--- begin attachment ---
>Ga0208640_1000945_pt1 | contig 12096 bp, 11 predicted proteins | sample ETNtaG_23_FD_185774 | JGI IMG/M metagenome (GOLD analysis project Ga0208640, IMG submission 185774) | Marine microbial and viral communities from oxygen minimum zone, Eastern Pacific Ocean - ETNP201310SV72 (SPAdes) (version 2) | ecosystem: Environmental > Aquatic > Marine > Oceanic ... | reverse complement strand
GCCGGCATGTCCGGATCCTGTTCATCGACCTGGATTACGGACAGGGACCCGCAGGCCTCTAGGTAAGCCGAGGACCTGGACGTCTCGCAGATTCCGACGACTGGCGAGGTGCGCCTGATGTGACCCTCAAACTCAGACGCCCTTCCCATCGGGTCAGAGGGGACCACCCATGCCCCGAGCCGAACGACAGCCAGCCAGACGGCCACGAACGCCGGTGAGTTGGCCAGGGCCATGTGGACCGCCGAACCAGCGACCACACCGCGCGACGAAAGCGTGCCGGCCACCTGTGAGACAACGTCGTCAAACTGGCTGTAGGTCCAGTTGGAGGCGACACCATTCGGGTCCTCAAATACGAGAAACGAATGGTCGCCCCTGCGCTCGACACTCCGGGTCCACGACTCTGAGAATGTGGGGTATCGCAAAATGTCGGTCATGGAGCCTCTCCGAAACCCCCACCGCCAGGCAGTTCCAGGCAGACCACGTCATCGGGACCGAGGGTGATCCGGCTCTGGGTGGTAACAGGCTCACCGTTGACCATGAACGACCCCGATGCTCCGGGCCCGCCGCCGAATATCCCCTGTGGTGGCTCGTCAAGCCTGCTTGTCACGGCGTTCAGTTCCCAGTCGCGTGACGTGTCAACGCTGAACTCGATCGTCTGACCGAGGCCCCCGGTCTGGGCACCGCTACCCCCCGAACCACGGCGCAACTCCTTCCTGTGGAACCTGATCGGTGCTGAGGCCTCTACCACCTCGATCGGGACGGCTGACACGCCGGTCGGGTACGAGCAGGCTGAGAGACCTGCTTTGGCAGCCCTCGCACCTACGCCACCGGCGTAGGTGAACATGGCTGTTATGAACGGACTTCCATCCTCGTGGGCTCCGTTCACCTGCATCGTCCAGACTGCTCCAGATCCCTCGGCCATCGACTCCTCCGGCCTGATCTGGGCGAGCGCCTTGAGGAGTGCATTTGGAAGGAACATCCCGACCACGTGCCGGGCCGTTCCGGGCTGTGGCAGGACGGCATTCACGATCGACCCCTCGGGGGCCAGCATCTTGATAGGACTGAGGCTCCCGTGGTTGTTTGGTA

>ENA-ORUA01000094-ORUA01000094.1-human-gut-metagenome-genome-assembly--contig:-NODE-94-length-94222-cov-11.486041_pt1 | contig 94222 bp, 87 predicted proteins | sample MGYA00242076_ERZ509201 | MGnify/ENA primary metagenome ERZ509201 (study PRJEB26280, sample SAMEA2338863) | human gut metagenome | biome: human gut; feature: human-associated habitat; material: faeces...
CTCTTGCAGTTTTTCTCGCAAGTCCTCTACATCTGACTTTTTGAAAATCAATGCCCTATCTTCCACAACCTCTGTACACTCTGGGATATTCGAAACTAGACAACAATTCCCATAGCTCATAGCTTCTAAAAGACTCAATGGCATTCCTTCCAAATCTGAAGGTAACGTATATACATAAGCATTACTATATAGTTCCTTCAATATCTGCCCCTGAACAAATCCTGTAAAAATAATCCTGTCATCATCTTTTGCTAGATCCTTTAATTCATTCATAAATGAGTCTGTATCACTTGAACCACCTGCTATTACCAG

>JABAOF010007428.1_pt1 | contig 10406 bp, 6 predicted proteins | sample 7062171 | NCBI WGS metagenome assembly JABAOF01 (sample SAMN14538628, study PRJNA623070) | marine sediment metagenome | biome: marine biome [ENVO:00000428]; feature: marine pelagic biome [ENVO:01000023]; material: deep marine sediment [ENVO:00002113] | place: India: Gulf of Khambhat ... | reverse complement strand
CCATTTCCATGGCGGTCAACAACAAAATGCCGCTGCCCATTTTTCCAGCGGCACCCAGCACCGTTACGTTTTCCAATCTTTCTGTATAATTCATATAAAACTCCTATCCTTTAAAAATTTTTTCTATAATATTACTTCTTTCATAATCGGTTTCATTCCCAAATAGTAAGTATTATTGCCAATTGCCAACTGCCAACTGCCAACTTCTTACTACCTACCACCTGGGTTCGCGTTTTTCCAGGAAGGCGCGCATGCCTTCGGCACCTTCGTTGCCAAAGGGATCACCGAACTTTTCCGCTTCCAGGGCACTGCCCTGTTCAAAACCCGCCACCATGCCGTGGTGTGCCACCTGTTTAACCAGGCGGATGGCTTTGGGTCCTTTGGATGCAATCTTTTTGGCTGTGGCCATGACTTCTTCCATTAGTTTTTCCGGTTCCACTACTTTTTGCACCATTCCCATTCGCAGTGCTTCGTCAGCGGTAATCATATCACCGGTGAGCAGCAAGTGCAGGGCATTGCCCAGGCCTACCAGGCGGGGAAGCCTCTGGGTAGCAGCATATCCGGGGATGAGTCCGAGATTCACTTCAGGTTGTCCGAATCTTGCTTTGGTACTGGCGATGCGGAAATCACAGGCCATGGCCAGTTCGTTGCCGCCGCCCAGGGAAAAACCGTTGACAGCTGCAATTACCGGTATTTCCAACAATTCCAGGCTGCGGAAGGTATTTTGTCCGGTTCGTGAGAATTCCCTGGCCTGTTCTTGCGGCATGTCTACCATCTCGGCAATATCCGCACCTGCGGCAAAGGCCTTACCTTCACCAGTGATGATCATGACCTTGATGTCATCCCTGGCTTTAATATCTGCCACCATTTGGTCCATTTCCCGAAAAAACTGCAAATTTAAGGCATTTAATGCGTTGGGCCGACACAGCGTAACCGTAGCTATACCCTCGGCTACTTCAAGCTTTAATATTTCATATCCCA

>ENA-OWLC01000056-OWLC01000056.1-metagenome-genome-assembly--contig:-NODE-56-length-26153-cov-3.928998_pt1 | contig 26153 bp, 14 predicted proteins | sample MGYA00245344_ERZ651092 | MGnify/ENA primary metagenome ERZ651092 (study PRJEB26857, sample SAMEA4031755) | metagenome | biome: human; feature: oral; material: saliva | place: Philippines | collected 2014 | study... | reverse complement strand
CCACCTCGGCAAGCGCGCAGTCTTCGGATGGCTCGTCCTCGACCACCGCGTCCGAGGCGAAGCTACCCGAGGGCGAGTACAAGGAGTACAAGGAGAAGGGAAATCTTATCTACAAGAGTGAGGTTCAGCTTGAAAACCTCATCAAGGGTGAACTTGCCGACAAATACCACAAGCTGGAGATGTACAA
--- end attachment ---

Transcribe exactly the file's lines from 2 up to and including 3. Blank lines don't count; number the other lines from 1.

GCCGGCATGTCCGGATCCTGTTCATCGACCTGGATTACGGACAGGGACCCGCAGGCCTCTAGGTAAGCCGAGGACCTGGACGTCTCGCAGATTCCGACGACTGGCGAGGTGCGCCTGATGTGACCCTCAAACTCAGACGCCCTTCCCATCGGGTCAGAGGGGACCACCCATGCCCCGAGCCGAACGACAGCCAGCCAGACGGCCACGAACGCCGGTGAGTTGGCCAGGGCCATGTGGACCGCCGAACCAGCGACCACACCGCGCGACGAAAGCGTGCCGGCCACCTGTGAGACAACGTCGTCAAACTGGCTGTAGGTCCAGTTGGAGGCGACACCATTCGGGTCCTCAAATACGAGAAACGAATGGTCGCCCCTGCGCTCGACACTCCGGGTCCACGACTCTGAGAATGTGGGGTATCGCAAAATGTCGGTCATGGAGCCTCTCCGAAACCCCCACCGCCAGGCAGTTCCAGGCAGACCACGTCATCGGGACCGAGGGTGATCCGGCTCTGGGTGGTAACAGGCTCACCGTTGACCATGAACGACCCCGATGCTCCGGGCCCGCCGCCGAATATCCCCTGTGGTGGCTCGTCAAGCCTGCTTGTCACGGCGTTCAGTTCCCAGTCGCGTGACGTGTCAACGCTGAACTCGATCGTCTGACCGAGGCCCCCGGTCTGGGCACCGCTACCCCCCGAACCACGGCGCAACTCCTTCCTGTGGAACCTGATCGGTGCTGAGGCCTCTACCACCTCGATCGGGACGGCTGACACGCCGGTCGGGTACGAGCAGGCTGAGAGACCTGCTTTGGCAGCCCTCGCACCTACGCCACCGGCGTAGGTGAACATGGCTGTTATGAACGGACTTCCATCCTCGTGGGCTCCGTTCACCTGCATCGTCCAGACTGCTCCAGATCCCTCGGCCATCGACTCCTCCGGCCTGATCTGGGCGAGCGCCTTGAGGAGTGCATTTGGAAGGAACATCCCGACCACGTGCCGGGCCGTTCCGGGCTGTGGCAGGACGGCATTCACGATCGACCCCTCGGGGGCCAGCATCTTGATAGGACTGAGGCTCCCGTGGTTGTTTGGTA

>ENA-ORUA01000094-ORUA01000094.1-human-gut-metagenome-genome-assembly--contig:-NODE-94-length-94222-cov-11.486041_pt1 | contig 94222 bp, 87 predicted proteins | sample MGYA00242076_ERZ509201 | MGnify/ENA primary metagenome ERZ509201 (study PRJEB26280, sample SAMEA2338863) | human gut metagenome | biome: human gut; feature: human-associated habitat; material: faeces...